Cerebral artery dilatation maintains cerebral oxygenation at extreme altitude and in acute hypoxia--an ultrasound and MRI study


Wilson, Mark H., Edsell, Mark E.G., Davagnanam, Indran, Hirani, Shashivadan P., Martin, Dan S., Levett, Denny Z.H., Thornton, John S., Golay, Xavier, Strycharczuk, Lisa, Newman, Stanton P., Montgomery, Hugh E., Grocott, Mike P.W. and Imray, Christopher H.E. Caudwell Xtreme Everest Research Group (2011) Cerebral artery dilatation maintains cerebral oxygenation at extreme altitude and in acute hypoxia--an ultrasound and MRI study Journal of Cerebral Blood Flow & Metabolism, 31, (10), pp. 2019-2029. (doi:10.1038/jcbfm.2011.81). (PMID:21654697).

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Description/Abstract

Transcranial Doppler is a widely used noninvasive technique for assessing cerebral artery blood flow. All previous high altitude studies assessing cerebral blood flow (CBF) in the field that have used Doppler to measure arterial blood velocity have assumed vessel diameter to not alter. Here, we report two studies that demonstrate this is not the case. First, we report the highest recorded study of CBF (7,950?m on Everest) and demonstrate that above 5,300?m, middle cerebral artery (MCA) diameter increases (n=24 at 5,300?m, 14 at 6,400?m, and 5 at 7,950?m). Mean MCA diameter at sea level was 5.30?mm, at 5,300?m was 5.23?mm, at 6,400?m was 6.66?mm, and at 7,950?m was 9.34?mm (P<0.001 for change between 5,300 and 7,950?m). The dilatation at 7,950?m reversed with oxygen. Second, we confirm this dilatation by demonstrating the same effect (and correlating it with ultrasound) during hypoxia (FiO(2)=12% for 3?hours) in a 3-T magnetic resonance imaging study at sea level (n=7). From these results, we conclude that it cannot be assumed that cerebral artery diameter is constant, especially during alterations of inspired oxygen partial pressure, and that transcranial 2D ultrasound is a technique that can be used at the bedside or in the remote setting to assess MCA caliber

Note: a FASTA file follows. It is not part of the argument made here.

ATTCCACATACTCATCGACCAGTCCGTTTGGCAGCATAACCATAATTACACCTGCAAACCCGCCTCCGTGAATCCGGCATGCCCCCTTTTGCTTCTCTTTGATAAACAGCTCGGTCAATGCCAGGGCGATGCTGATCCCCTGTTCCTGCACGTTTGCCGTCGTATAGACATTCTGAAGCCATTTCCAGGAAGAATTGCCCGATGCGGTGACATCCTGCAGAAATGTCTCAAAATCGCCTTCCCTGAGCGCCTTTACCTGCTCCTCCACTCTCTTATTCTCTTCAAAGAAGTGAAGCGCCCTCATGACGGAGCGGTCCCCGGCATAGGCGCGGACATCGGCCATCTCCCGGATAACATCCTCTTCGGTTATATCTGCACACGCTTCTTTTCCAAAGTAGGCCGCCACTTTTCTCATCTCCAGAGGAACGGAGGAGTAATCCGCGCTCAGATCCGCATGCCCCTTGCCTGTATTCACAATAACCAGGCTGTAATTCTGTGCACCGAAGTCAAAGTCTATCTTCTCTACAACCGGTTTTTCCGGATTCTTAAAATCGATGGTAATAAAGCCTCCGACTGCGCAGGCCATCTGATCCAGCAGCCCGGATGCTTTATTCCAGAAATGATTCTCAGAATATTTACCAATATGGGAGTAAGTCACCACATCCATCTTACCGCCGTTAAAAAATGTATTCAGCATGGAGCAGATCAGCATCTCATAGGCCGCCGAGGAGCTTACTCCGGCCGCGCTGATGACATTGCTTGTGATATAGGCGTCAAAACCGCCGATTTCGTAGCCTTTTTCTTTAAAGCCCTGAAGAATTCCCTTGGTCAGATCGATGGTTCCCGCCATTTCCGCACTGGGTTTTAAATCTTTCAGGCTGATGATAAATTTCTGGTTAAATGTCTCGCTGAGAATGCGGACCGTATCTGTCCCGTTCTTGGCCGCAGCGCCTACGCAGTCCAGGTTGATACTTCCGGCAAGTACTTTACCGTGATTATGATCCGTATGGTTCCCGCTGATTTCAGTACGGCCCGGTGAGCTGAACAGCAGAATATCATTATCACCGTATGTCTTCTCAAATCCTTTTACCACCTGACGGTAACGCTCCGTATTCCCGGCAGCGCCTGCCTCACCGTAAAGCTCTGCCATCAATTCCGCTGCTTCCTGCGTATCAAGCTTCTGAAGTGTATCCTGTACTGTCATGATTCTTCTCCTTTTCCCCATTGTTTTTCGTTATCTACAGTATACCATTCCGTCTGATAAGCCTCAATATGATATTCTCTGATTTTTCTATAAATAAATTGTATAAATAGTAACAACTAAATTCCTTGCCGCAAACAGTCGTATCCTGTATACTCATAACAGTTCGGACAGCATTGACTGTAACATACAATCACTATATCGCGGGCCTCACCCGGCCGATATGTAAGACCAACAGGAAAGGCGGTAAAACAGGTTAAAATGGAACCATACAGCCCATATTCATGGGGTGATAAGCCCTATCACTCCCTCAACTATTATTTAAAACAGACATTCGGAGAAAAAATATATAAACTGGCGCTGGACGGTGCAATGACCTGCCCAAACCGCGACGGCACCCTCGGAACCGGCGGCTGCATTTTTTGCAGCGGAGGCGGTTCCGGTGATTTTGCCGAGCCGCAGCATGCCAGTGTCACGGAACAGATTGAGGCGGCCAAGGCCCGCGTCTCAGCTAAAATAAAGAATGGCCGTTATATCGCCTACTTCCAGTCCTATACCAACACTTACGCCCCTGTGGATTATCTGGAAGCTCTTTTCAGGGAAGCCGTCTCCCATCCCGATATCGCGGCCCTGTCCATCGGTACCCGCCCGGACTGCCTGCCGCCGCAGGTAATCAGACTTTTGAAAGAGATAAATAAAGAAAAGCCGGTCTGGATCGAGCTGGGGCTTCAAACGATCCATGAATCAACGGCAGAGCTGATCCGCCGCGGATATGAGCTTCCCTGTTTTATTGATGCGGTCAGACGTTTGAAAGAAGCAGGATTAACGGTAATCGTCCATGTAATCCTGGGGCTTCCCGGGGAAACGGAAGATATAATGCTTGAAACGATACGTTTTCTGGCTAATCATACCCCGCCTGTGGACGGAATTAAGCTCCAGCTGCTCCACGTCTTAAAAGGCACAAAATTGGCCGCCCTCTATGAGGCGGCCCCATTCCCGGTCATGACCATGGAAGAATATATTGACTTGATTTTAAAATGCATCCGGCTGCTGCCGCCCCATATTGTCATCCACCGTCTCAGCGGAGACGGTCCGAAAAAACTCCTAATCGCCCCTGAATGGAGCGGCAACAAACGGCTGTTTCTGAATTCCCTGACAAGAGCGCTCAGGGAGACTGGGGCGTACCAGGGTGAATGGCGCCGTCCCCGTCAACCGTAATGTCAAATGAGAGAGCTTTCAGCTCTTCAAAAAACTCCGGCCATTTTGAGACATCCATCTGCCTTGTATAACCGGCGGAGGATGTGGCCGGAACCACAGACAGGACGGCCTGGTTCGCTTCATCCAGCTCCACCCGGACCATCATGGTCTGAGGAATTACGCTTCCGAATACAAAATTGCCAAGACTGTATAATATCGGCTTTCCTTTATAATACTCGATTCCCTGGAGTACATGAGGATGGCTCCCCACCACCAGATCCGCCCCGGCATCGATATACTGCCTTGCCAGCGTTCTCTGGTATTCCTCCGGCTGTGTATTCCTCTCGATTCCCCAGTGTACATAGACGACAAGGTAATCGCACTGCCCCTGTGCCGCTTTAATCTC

Item Type: Article
Digital Object Identifier (DOI): doi:10.1038/jcbfm.2011.81
ISSNs: 0271-678X (print)
Subjects: Q Science > QP Physiology
Organisations: Human Development & Health
ePrint ID: 348884
Date :
Date Event
October 2011Published
Date Deposited: 21 Feb 2013 14:31
Last Modified: 17 Apr 2017 15:58
Further Information:Google Scholar
URI: http://eprints.soton.ac.uk/id/eprint/348884

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